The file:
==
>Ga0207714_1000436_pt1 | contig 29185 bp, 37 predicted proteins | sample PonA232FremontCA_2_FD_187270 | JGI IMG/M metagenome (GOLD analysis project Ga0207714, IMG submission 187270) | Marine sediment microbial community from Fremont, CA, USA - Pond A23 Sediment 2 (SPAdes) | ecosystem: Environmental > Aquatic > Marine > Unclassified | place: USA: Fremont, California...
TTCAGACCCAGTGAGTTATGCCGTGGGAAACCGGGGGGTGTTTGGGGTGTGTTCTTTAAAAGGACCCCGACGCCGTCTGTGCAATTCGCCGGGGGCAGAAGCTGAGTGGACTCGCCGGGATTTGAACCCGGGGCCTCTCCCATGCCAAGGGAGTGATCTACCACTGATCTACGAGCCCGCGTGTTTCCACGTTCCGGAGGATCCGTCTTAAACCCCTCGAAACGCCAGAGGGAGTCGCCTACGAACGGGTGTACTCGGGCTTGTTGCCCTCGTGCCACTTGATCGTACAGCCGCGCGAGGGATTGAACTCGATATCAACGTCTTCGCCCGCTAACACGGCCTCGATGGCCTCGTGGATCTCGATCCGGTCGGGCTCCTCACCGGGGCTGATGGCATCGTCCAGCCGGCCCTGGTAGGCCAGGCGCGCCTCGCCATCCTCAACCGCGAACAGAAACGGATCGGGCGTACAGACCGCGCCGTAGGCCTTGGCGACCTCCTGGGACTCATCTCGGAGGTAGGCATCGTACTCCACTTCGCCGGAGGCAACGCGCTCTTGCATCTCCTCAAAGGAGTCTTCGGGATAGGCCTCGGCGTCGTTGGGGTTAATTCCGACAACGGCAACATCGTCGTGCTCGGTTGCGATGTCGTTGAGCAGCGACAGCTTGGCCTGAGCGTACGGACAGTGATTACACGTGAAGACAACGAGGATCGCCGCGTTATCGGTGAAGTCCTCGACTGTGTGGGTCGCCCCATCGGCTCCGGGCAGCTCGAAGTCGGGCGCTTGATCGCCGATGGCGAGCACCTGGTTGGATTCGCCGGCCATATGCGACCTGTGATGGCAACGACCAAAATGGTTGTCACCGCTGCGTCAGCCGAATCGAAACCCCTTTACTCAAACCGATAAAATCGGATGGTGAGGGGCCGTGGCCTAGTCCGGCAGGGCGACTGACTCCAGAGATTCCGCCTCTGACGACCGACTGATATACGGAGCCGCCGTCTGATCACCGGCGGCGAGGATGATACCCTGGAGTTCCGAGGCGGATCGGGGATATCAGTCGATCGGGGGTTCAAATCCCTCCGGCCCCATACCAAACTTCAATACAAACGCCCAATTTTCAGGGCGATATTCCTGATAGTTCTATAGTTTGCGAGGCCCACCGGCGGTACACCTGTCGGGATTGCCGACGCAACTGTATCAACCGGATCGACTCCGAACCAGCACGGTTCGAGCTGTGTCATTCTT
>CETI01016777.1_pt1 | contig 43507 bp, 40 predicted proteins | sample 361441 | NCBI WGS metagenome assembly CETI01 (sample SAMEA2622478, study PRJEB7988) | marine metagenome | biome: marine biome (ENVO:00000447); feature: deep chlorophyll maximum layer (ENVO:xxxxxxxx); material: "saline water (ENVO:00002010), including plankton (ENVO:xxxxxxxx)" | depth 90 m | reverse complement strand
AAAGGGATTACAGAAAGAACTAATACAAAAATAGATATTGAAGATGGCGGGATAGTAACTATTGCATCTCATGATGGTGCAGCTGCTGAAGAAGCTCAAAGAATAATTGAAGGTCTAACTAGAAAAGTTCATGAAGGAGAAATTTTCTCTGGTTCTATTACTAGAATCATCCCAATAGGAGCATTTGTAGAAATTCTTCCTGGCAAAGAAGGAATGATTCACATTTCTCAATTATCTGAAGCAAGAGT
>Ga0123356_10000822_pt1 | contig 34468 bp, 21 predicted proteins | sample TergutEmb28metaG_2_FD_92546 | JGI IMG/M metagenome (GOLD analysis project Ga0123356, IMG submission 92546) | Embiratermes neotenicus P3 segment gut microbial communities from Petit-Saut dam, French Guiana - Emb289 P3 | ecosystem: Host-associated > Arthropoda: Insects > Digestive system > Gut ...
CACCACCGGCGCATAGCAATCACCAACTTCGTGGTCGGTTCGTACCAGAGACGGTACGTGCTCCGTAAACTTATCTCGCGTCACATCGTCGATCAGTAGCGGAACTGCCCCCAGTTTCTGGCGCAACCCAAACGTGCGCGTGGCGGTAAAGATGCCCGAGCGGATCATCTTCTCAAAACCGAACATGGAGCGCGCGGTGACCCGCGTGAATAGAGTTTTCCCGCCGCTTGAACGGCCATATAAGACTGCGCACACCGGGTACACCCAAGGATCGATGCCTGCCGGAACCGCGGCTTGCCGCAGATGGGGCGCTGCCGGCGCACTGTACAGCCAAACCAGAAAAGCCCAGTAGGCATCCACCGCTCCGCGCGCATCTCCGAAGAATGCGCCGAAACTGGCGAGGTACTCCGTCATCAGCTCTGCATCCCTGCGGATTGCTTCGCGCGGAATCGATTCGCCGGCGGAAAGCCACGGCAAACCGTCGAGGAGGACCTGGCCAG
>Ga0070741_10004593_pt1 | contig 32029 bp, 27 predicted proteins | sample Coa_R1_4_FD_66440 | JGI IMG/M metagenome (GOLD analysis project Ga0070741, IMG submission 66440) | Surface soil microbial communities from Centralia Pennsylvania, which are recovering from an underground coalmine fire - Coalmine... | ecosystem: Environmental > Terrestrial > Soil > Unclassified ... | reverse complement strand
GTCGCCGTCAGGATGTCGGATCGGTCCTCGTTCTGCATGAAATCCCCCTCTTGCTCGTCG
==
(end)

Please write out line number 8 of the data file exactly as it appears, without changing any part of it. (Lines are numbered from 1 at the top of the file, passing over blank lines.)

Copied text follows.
GTCGCCGTCAGGATGTCGGATCGGTCCTCGTTCTGCATGAAATCCCCCTCTTGCTCGTCG